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Remembering Dean Barnett

A rare talent and a great man.

2:30 PM, Oct 28, 2008 • By JONATHAN V. LAST
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I met Dean Barnett in 2006. By that time we'd been friends for almost five years.

I first encountered Dean a few weeks after we'd launched weeklystandard.com in the fall of 2001. I was editing the website back then and all emails to the editor were routed through me. Dean sent an email about some piece we had run. It was funny and thoughtful. I can't be certain, but it may have involved a reference to Randy "Macho Man" Savage, the great professional wrestler from the 1980s. In any event, I sent him a note back. One thing led to another and we became regular correspondents.

Every few days Dean and I would exchange emails, usually about articles on the website. His emails--breezy, fluid, and enormously entertaining--were as good as the essays we were running on The Daily Standard. I didn't know exactly what Dean did for a living, but I got the sense that he was drawn to the writing life. In the course of one of our exchanges I told him that he was spinning real gold and ought to consider starting a blog.

We kept in regular touch, our email friendship expanding from trying to entertain one another with cleverness to talking about sports and our personal lives. I learned that Dean was married and semi-retired; that he had CF; and that he was a tortured Red Sox fan. (In 2004, after the Yankees won Game 3 of the ALCS, Dean promised me that the Red Sox were about to make history and win four straight elimination games. Boston, he said, was a "buzz-saw." I thought at the time that his fanhood had driven him starkers.)

But we didn't talk again about the idea of getting him blogging until after I started reading SoxBlog. SoxBlog was a little blog about sports, politics, and various Bostonania written by James Frederick Dwight. I forget how I had stumbled across it, but Dwight's voice and SoxBlog's format struck me as exactly what Dean should be doing. Which is what I told him the next time we talked.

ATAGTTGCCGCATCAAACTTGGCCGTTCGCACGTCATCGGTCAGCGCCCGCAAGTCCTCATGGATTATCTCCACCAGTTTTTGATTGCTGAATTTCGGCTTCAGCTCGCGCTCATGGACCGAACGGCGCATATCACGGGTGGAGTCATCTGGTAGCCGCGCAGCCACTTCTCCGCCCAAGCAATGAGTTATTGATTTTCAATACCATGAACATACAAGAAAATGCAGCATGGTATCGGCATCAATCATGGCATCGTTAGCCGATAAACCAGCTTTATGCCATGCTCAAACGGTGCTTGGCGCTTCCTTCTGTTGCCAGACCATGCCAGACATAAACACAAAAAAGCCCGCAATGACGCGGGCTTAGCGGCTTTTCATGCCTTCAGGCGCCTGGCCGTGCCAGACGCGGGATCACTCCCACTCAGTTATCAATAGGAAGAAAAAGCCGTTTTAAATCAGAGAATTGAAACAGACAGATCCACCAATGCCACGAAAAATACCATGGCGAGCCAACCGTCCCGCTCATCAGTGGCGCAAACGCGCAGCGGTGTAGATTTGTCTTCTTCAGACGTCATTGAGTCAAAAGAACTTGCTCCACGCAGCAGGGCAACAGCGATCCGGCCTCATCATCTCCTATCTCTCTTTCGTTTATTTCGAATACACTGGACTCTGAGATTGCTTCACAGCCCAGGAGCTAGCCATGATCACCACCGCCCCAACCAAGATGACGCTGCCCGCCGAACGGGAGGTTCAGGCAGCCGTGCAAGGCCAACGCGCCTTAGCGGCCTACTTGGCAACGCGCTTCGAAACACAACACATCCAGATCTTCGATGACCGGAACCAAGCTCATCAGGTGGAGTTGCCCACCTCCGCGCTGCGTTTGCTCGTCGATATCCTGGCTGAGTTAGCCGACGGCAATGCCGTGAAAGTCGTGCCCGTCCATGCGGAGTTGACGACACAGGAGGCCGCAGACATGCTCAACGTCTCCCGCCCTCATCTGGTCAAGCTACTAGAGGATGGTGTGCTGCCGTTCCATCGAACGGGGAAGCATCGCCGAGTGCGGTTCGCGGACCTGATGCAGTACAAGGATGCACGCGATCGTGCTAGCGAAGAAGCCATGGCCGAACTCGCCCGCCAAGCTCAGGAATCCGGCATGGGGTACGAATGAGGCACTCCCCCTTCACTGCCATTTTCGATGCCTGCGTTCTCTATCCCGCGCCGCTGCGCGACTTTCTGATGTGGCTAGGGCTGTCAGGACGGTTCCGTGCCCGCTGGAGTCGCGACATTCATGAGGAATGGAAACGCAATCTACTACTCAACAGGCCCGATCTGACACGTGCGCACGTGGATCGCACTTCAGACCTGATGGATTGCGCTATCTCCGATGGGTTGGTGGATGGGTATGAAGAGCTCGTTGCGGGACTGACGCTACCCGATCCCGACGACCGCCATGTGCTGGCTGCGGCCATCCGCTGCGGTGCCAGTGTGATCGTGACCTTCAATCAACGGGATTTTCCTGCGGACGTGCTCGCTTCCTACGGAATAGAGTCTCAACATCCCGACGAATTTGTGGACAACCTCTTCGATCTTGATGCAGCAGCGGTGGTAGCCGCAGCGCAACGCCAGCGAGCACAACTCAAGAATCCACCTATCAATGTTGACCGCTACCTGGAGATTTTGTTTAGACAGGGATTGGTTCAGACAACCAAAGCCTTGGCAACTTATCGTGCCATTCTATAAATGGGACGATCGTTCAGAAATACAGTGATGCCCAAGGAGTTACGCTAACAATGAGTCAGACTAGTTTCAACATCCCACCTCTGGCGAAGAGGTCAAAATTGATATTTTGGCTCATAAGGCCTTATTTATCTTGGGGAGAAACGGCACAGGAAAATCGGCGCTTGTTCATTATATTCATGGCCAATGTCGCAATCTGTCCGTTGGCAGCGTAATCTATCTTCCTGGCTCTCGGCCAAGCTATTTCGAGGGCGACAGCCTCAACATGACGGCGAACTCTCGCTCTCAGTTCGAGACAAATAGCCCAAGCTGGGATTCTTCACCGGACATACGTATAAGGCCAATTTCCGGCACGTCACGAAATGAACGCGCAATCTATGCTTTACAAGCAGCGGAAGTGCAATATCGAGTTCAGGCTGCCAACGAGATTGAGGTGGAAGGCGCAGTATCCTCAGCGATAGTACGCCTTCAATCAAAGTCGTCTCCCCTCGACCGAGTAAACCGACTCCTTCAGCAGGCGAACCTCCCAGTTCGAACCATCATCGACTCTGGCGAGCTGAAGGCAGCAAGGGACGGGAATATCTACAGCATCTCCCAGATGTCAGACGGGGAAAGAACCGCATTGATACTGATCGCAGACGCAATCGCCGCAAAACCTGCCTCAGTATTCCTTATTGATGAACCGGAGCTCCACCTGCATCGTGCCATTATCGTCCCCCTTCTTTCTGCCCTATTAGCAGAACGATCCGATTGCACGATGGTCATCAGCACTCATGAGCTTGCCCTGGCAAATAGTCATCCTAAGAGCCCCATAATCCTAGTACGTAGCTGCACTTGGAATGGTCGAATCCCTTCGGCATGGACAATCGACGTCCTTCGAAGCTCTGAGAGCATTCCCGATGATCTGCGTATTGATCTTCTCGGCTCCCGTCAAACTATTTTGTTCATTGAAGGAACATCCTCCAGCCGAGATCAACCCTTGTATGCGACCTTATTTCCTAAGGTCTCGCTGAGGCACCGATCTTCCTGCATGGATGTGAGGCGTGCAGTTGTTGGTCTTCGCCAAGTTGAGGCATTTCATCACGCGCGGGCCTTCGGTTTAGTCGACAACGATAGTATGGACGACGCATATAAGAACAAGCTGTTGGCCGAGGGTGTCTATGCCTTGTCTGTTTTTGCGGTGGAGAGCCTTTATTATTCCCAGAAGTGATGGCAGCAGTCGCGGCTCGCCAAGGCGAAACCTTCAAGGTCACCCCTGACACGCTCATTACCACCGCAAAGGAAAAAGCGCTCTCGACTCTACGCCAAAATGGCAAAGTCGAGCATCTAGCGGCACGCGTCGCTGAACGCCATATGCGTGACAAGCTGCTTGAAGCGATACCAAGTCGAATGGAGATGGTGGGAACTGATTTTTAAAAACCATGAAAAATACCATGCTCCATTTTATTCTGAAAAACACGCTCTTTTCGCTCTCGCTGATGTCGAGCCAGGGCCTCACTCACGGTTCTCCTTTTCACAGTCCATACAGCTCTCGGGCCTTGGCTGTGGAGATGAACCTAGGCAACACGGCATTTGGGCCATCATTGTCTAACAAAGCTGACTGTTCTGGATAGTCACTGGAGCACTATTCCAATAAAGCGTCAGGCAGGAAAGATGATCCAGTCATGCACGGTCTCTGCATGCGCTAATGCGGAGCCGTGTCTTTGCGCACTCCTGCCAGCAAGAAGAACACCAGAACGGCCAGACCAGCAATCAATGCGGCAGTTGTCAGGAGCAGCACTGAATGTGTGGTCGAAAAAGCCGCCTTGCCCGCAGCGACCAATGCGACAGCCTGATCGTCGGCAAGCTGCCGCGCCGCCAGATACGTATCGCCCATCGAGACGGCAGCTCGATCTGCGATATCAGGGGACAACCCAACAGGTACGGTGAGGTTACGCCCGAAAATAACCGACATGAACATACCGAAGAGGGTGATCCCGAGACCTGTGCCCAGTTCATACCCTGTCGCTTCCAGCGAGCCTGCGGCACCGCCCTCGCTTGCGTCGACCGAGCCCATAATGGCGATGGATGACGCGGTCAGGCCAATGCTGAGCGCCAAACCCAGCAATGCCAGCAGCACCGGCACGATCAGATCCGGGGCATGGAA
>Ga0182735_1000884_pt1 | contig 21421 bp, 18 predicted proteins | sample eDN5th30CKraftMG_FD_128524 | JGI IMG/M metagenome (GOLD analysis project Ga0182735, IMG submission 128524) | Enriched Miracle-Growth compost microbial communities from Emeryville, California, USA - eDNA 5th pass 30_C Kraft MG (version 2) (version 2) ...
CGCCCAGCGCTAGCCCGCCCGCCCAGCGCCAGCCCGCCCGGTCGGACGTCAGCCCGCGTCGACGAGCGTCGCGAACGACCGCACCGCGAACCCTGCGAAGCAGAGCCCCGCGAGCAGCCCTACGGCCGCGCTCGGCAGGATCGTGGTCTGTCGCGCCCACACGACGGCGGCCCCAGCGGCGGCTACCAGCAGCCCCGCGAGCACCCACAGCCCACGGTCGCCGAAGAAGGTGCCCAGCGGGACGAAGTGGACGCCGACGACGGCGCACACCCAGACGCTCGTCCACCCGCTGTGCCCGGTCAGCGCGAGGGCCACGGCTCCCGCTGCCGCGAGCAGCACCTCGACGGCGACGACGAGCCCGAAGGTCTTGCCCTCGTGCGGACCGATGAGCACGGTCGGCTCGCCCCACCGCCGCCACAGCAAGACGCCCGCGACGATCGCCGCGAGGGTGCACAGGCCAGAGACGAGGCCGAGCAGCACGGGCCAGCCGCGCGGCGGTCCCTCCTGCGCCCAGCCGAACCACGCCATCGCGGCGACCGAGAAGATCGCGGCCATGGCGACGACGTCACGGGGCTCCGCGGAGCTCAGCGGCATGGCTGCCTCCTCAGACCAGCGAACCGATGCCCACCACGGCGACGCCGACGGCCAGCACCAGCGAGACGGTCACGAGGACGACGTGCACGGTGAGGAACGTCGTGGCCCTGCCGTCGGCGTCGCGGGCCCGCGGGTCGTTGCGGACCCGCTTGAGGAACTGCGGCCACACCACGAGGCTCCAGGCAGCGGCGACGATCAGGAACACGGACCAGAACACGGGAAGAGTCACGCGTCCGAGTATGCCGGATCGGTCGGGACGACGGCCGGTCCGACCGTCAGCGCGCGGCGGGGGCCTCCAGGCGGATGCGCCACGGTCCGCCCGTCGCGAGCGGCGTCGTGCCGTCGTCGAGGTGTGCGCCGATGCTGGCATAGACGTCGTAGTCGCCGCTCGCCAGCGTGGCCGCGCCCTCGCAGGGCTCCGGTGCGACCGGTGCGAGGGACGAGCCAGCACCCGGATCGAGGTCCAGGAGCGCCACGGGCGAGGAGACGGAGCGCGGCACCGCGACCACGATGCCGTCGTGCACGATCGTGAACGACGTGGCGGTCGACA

The great joke, of course, is that "James Frederick Dwight" was Dean. He had gone ahead and started SoxBlog, but never bothered to tell me. And I had been reading and admiring his work without either of us knowing it.

Shortly after the true identity of SoxBlog was revealed to me, I began scheming to get Dean to write for The Daily Standard. It turned out that he wasn't a hard sell: All I had to do was promise that if he wrote enough pieces, he might get his own caricature (drawn by the great Thomas Fluharty) for use on the website. His first published piece, about Markos Moulitsas and Daily Kos, ran on February 2, 2005. The rest is history: Dean became a regular at The Daily Standard; he left SoxBlog to blog for Hugh Hewitt and Townhall.com; and then, finally, he joined THE WEEKLY STANDARD full time in 2007.

Dean had many virtues, both as a writer and a man, but the one I admired most was his sense of charity. Dean was inclined to think the best of people, even people with whom he disagreed or, in the extremely rare case, didn't much like. This fundamental decency under girded both his intellectual worldview and his writing.

Charity is rare. Particularly in writing, where it is so terribly easy to assume the worst or to be unkind. His charitableness is what first attracted me to Dean. It's what marked him as a rare talent and, more importantly, as a great man.

Jonathan V. Last is a staff writer at THE WEEKLY STANDARD.